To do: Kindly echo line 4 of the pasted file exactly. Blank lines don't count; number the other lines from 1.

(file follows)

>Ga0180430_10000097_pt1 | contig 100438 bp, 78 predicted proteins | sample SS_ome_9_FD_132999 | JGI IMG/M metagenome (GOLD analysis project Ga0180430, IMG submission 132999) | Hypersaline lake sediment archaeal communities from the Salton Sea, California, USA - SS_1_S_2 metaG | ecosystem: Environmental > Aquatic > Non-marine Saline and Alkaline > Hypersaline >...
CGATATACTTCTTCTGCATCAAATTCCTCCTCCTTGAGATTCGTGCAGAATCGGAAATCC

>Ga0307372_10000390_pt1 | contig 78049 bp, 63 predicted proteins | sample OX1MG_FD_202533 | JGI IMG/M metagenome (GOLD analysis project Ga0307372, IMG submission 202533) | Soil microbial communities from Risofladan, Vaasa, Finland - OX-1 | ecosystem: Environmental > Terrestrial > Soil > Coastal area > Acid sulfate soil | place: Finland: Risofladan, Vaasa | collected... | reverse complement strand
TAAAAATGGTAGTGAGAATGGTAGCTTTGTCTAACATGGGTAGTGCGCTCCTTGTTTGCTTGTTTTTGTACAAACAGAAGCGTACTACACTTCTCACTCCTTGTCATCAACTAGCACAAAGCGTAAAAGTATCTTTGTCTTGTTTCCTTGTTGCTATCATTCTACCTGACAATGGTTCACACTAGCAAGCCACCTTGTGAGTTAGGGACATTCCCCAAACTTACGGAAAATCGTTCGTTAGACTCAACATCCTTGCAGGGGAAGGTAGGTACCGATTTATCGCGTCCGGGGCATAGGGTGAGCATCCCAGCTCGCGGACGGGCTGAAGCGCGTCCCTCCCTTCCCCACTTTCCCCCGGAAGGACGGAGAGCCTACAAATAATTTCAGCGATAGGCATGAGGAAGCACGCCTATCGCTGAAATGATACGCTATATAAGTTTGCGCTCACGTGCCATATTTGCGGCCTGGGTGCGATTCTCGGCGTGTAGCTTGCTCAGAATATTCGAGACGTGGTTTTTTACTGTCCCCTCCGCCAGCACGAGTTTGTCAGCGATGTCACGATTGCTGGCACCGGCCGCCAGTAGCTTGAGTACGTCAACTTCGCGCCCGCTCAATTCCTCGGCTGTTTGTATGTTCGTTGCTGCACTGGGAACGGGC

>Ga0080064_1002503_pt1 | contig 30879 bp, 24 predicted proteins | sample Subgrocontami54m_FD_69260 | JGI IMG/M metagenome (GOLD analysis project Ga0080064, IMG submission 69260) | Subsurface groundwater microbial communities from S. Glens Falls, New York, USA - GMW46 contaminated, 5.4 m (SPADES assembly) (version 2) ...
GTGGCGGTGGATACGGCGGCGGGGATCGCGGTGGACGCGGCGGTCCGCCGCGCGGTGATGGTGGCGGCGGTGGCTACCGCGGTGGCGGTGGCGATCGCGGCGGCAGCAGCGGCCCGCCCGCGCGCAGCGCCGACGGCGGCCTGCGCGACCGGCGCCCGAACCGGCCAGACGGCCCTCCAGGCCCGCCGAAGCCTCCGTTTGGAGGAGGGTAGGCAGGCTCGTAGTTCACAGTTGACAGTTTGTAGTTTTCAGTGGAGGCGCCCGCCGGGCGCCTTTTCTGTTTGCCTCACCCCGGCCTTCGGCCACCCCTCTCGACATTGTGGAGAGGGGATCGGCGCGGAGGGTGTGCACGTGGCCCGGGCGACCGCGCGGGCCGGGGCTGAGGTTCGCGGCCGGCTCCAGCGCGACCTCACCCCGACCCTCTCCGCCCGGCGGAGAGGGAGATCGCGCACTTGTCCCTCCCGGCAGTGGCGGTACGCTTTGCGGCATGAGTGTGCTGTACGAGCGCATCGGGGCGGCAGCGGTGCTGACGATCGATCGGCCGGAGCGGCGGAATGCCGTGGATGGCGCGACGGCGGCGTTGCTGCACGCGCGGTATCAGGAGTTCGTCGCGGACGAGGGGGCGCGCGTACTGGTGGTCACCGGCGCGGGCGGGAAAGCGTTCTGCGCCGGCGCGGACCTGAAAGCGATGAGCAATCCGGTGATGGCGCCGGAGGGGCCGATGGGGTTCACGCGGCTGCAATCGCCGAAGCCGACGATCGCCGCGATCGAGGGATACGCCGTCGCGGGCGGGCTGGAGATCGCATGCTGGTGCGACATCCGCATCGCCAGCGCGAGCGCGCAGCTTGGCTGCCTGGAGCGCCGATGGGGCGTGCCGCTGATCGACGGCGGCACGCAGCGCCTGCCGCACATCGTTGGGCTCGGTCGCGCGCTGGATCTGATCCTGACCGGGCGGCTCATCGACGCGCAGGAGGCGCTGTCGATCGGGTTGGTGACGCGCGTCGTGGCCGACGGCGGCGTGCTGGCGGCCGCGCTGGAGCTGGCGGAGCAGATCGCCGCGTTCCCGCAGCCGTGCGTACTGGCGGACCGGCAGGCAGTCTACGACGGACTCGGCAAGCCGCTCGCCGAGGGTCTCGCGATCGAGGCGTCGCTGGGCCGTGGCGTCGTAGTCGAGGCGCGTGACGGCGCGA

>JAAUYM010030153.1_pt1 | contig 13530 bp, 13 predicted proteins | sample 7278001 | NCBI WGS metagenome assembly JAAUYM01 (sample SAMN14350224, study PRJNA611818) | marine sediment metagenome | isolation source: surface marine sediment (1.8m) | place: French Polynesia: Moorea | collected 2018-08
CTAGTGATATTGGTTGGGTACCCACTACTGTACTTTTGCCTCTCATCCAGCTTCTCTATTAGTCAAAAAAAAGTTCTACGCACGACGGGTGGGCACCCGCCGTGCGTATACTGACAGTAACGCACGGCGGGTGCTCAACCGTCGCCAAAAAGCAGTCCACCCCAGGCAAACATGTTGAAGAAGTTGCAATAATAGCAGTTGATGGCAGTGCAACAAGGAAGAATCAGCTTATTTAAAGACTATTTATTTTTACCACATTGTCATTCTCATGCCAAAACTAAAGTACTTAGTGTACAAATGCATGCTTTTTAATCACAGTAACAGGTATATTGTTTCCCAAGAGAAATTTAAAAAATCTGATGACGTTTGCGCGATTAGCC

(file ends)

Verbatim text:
TAAAAATGGTAGTGAGAATGGTAGCTTTGTCTAACATGGGTAGTGCGCTCCTTGTTTGCTTGTTTTTGTACAAACAGAAGCGTACTACACTTCTCACTCCTTGTCATCAACTAGCACAAAGCGTAAAAGTATCTTTGTCTTGTTTCCTTGTTGCTATCATTCTACCTGACAATGGTTCACACTAGCAAGCCACCTTGTGAGTTAGGGACATTCCCCAAACTTACGGAAAATCGTTCGTTAGACTCAACATCCTTGCAGGGGAAGGTAGGTACCGATTTATCGCGTCCGGGGCATAGGGTGAGCATCCCAGCTCGCGGACGGGCTGAAGCGCGTCCCTCCCTTCCCCACTTTCCCCCGGAAGGACGGAGAGCCTACAAATAATTTCAGCGATAGGCATGAGGAAGCACGCCTATCGCTGAAATGATACGCTATATAAGTTTGCGCTCACGTGCCATATTTGCGGCCTGGGTGCGATTCTCGGCGTGTAGCTTGCTCAGAATATTCGAGACGTGGTTTTTTACTGTCCCCTCCGCCAGCACGAGTTTGTCAGCGATGTCACGATTGCTGGCACCGGCCGCCAGTAGCTTGAGTACGTCAACTTCGCGCCCGCTCAATTCCTCGGCTGTTTGTATGTTCGTTGCTGCACTGGGAACGGGC